Jason Stein, research director of the Wisconsin Policy Forum, says it’s important to consider Wisconsin’s ongoing ability to pay for any permanent change in taxing or spending. Stein adds that the current budget surplus is due to a mismatch between how much revenue Wisconsin is bringing in and tight caps that have been kept in place on spending.
Noting that WPF is neutral on the issue, Stein says there would be room to fund the plan within the next two years with the projected surplus, but only if the state keeps a tight rein on spending.
“There’s going to be a cost to continue our current Medicaid health services for low income people in the state. School districts are going to be very eager to see an increase in their state aid and in their local education funding. The prisons are going to have costs. The UW System is going to have costs. Local governments certainly have been trying to get increased funding from the state,” Stein says. “It would be challenging for the state, in general, to enact this flat tax, phase it in, and then also provide some increase to current programs and spending so that they can continue to operate at current levels.”
According to another WPF report, Wisconsin’s falling tax burden has been accompanied by declining public school spending.
Beyond the first two years, Stein says it would be difficult to know how the state would fund the flat tax. He says it’s likely the state, in addition to being tight on spending, would need to raise another tax, such as the sales tax, or cut spending.
“Part of the challenge here is that this proposal would be phased in over four years. It’s very challenging to say what will happen with the state’s economy, with its state budget, with its tax collections and its spending needs,” Stein says. “Anyone who says they really know with certainty where those things will be at four years from now is either not being entirely truthful or is not, maybe, grappling with the degree of uncertainty that exists in the world.”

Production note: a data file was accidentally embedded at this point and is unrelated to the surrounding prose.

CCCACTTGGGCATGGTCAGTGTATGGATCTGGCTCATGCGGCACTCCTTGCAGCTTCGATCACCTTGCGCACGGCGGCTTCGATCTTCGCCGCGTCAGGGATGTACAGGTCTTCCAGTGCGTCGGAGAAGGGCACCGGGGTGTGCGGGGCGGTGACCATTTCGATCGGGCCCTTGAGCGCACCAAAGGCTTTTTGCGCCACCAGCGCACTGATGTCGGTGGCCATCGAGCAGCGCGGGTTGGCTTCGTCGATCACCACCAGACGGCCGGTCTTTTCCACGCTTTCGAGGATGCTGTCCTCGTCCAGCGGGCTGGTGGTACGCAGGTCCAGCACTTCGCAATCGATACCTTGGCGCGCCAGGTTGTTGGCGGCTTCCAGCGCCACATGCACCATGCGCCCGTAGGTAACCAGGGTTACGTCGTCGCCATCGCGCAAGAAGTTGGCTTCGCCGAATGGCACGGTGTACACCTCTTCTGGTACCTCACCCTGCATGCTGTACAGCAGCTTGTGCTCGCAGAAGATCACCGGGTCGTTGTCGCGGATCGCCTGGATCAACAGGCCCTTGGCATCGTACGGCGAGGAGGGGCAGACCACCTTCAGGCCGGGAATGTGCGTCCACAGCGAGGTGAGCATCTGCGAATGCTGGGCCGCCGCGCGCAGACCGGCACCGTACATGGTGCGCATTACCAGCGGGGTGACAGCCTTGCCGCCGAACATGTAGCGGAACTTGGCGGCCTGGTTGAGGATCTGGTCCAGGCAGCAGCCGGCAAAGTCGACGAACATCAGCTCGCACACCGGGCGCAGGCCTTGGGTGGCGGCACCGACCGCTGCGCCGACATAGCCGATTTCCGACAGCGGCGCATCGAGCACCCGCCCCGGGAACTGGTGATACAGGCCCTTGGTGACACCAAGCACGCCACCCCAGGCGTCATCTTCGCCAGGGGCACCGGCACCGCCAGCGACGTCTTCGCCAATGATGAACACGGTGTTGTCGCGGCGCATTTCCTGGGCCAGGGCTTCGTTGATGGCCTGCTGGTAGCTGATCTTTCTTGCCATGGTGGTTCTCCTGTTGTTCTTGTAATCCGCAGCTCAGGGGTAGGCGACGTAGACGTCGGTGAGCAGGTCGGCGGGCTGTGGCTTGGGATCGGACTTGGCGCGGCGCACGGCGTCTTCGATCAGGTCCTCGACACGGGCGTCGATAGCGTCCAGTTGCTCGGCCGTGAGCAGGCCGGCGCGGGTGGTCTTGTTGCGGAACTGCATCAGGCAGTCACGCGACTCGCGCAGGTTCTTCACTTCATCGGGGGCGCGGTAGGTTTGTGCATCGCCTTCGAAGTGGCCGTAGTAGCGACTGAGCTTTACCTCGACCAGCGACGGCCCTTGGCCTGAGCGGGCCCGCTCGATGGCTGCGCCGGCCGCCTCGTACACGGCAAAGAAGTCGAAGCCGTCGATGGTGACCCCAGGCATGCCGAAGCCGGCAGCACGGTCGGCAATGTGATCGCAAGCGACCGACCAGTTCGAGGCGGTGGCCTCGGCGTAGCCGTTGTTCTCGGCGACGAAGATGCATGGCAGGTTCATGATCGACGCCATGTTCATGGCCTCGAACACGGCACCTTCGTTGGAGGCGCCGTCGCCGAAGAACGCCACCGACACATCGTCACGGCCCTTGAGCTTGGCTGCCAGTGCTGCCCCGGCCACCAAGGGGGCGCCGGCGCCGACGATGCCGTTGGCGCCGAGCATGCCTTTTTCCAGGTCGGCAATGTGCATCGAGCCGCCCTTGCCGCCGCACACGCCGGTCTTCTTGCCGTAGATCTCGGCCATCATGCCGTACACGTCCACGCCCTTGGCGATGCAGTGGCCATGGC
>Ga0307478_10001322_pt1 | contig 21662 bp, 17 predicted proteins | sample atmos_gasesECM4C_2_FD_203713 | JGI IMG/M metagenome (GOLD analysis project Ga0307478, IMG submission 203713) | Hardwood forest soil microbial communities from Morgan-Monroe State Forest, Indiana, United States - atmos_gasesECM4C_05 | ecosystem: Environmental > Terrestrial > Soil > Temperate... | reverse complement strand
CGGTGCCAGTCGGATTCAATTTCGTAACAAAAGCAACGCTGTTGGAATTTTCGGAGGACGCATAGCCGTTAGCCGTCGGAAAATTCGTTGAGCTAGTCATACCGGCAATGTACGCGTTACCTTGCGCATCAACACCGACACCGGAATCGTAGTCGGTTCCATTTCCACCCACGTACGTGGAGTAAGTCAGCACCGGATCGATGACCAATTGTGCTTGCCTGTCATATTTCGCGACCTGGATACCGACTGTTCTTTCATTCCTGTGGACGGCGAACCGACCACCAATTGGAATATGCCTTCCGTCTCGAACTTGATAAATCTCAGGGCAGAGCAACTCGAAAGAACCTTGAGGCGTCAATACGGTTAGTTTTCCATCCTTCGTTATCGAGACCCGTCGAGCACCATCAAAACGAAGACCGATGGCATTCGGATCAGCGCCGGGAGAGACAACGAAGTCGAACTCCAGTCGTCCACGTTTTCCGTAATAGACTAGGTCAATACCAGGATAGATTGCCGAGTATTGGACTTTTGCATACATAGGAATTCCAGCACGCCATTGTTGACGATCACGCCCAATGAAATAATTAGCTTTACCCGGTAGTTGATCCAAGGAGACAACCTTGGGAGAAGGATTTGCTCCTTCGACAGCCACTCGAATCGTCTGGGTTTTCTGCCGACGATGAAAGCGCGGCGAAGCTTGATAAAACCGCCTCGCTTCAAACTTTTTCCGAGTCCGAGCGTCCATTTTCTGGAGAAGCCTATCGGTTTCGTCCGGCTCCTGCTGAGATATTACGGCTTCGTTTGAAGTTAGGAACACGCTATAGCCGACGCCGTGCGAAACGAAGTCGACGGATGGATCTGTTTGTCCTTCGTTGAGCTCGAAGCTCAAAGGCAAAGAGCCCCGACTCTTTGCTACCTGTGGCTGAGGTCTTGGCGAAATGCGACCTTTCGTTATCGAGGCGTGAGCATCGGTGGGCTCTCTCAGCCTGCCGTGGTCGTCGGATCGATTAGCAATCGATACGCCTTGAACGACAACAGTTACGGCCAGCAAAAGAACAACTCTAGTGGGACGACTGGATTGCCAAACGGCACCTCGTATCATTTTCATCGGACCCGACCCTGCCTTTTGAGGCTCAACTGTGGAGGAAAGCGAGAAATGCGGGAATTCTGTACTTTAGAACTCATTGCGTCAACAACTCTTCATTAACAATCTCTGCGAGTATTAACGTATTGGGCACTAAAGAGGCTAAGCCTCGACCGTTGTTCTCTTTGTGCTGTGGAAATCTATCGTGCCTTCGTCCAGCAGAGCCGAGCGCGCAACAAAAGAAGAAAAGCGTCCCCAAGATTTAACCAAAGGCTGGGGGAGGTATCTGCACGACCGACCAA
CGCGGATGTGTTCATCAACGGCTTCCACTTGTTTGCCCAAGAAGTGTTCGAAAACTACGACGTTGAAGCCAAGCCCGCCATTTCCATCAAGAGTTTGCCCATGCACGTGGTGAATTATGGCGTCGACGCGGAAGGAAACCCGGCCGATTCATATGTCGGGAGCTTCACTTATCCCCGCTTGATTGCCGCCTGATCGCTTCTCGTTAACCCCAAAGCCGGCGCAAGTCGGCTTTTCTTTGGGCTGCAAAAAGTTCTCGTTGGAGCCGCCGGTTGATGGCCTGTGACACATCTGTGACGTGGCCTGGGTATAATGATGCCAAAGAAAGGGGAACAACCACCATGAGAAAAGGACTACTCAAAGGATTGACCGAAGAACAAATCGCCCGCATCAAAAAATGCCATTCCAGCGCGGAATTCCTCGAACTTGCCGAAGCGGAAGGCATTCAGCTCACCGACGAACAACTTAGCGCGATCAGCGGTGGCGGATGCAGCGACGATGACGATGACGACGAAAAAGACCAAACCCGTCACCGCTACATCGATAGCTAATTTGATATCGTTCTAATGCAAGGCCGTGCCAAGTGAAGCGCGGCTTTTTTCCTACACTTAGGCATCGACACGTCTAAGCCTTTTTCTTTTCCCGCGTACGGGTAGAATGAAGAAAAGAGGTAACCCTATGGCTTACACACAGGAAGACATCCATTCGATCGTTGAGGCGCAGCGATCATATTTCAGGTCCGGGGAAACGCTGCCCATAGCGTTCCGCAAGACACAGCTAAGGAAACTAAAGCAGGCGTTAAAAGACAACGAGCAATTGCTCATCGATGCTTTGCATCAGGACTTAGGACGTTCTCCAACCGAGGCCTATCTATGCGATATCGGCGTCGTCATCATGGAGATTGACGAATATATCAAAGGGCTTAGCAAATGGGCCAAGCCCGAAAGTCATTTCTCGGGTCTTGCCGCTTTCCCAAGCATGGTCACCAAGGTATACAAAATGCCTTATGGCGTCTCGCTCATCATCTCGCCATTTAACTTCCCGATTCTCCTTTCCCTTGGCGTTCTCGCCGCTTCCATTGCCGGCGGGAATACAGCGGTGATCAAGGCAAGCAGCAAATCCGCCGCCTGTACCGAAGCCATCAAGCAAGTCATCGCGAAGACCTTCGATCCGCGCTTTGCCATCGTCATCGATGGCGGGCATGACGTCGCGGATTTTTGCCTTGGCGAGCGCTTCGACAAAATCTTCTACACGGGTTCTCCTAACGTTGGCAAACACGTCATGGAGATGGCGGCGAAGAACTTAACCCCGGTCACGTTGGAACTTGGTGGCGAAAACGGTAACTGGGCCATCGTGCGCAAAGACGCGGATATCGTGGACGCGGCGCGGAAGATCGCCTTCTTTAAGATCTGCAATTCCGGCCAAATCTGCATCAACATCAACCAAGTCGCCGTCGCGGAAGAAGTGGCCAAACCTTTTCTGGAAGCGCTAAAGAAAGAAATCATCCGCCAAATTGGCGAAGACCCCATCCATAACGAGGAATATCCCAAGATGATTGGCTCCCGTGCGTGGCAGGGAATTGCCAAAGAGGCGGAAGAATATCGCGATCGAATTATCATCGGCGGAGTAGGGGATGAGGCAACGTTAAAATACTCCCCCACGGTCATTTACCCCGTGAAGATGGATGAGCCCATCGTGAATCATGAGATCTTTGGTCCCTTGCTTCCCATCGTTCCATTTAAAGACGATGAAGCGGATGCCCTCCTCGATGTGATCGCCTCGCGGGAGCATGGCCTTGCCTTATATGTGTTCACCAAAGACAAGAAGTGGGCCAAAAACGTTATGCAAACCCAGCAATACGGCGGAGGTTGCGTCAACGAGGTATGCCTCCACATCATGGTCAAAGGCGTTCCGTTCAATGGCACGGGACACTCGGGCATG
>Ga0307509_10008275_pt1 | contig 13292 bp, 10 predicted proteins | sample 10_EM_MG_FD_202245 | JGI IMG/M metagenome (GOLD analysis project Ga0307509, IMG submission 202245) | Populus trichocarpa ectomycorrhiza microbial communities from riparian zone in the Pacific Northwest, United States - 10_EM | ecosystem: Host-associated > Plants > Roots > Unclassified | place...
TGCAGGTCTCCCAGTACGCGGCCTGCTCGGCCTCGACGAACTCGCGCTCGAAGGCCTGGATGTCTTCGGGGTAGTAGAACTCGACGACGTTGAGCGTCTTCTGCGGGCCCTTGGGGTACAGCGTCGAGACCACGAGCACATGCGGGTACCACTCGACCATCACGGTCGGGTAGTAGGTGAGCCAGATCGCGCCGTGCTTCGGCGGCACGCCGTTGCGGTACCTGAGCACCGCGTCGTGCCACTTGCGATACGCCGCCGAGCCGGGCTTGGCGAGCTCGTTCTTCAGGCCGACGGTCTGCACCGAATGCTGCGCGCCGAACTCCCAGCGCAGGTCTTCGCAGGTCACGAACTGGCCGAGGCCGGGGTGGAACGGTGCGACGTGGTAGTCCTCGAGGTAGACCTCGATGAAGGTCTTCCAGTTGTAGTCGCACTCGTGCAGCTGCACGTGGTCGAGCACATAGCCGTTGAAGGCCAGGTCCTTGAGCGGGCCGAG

Democrats have criticized the flat tax proposal for disproportionately benefitting the highest earners in Wisconsin, rather than middle and low-income earners.
Assembly Minority Leader Greta Neubauer (R-Racine) opposed the flat tax proposal in a tweet, saying “The GOP’s flat tax proposal makes it clear that they care more about a massive tax cut for the wealthiest than real relief for working families and the long term wellbeing of our state.”
Senate Minority Leader Melissa Agard (D-Madison) also criticized the plan, saying that Wisconsinites rejected a flat tax when they re-elected Evers. During the 2022 campaign season, Evers’ Republican opponent Tim Michels supported implementing a flat tax.
“It’s clear that people do not want these outdated trickle down economics that have shown to be a policy failure time and time again. A flat tax is highly regressive and would overwhelmingly benefit the richest people in our state,” Agard said in a statement.
Referencing the LFB’s memo, Agard continued, “this policy would create a $5 billion dollar shortfall in revenues for our state. So for those keeping score – that’s more money for millionaires and less for our public schools, roads, and health care. Senate Democrats will resoundingly reject this flat tax scheme.”
Evers previously proposed tax cuts meant to target the middle and lower income brackets, including a 10% tax cut for single filers at or below $100,000 in annual adjusted gross income and married-joint filers at or below $150,000, and it’s likely his 2023-2025 budget proposal will include cuts targeted to these earners.
GET THE MORNING HEADLINES DELIVERED TO YOUR INBOX
originally published at https%3A%2F%2Fwisconsinexaminer.com%2F2023%2F01%2F17%2Frepublican-senate-leader-reveals-flat-tax-proposal%2F by Baylor Spears